Women Travellers to Albania in the Long Nineteenth Century: Two Case Studies
This essay takes a specific sub-category of Victorian travel writing – the travel reportage written by women who visited Albania in the long nineteenth century – to demonstrate the pervasive influence of nineteenth-century tropes associated with popular fiction. Little known to Britons and stereotyped in terms of savagery and violence, Albania was part of the so-called “Turkey-in-Europe” associated with the alluring mysteries of Ottoman culture. By examining two authors who visited Albania in different periods, Emily Anne Beaufort and Mary Edith Durham, this essay invites reflection on these women’s construction of their public personæ as well as on their dialogue with the popular culture and literature of their times. Worthy of notice are especially Beaufort’s and Durham’s oscillation between factuality and imagination, their negotiations with the contemporary print market and the widening readership, their revision of Byronic Orientalist clichés and their appealing use of themes and strategies drawn from popular literary genres and modes, such as the adventure romance, the sensation novel and the Gothic.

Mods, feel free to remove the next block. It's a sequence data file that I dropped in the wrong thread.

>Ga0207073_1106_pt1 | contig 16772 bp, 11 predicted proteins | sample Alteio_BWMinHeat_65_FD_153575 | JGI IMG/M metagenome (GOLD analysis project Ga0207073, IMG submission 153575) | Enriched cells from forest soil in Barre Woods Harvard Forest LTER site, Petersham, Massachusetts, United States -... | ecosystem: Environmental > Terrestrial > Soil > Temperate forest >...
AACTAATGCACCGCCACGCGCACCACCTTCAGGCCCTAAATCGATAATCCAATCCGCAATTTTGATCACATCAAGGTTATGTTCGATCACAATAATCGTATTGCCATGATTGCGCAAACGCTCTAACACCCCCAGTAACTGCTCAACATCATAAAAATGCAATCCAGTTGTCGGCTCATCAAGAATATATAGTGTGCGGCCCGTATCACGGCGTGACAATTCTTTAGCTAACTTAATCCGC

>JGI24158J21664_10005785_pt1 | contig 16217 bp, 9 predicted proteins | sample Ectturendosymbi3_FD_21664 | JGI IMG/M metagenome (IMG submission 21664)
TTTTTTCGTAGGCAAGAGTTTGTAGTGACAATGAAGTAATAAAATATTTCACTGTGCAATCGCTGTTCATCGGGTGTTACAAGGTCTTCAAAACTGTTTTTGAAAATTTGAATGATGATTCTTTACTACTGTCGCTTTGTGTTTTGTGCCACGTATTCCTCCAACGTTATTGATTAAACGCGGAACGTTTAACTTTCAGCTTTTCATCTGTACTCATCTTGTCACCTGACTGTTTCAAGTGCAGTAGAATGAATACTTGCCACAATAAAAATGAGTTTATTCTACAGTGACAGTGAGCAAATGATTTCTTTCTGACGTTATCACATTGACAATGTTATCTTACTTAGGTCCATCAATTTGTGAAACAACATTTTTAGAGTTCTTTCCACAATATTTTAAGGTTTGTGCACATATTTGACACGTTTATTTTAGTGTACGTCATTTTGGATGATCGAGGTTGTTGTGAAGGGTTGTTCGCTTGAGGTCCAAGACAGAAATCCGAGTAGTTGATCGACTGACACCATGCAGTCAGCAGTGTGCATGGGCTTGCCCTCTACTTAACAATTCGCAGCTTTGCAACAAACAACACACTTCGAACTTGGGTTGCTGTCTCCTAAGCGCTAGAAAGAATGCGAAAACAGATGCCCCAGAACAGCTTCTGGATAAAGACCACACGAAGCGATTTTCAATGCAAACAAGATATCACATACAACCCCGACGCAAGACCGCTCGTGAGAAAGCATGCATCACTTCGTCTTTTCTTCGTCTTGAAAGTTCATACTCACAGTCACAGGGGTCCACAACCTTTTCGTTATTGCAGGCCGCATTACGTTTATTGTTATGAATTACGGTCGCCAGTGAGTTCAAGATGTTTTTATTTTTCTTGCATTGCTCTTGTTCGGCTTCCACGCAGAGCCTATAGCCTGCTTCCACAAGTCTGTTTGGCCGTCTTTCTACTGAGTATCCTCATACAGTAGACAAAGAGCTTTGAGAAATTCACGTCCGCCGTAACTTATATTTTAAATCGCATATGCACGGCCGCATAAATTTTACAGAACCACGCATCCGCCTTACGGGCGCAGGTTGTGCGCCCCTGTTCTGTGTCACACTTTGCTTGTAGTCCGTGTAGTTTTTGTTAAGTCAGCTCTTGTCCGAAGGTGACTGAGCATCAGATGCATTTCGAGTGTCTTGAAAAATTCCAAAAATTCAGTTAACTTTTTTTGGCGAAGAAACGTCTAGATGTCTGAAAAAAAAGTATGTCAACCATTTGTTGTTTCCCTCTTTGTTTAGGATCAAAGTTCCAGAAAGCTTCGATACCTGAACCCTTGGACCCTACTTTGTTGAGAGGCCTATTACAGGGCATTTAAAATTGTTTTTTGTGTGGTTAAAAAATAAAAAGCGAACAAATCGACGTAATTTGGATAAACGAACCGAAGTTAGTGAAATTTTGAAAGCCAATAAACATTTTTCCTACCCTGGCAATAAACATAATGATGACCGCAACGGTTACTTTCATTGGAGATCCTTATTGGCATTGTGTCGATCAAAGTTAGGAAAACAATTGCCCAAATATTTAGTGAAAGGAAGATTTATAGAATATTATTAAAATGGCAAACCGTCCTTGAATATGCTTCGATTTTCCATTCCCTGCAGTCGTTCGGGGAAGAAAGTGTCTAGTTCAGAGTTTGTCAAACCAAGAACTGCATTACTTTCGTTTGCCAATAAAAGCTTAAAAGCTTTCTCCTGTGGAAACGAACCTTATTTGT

Travel writing; travel tropes; popular fiction; sensation fiction; Gothic; nineteenth-century women travellers; Emily Anne Beaufort; Mary Edith Durham; Albania; Balkan images.
Date of Acceptance: 9 July 2020
Date of Publication: 13 July 2020
Double Blind Peer Reviewed
Costantini, Mariaconcetta. 2020. “Women Travellers to Albania in the Long Nineteenth Century: Two Case Studies.” Victorian Popular Fictions, 2.1: 1-23. DOI: https://doi.org/10.46911/HINN2405
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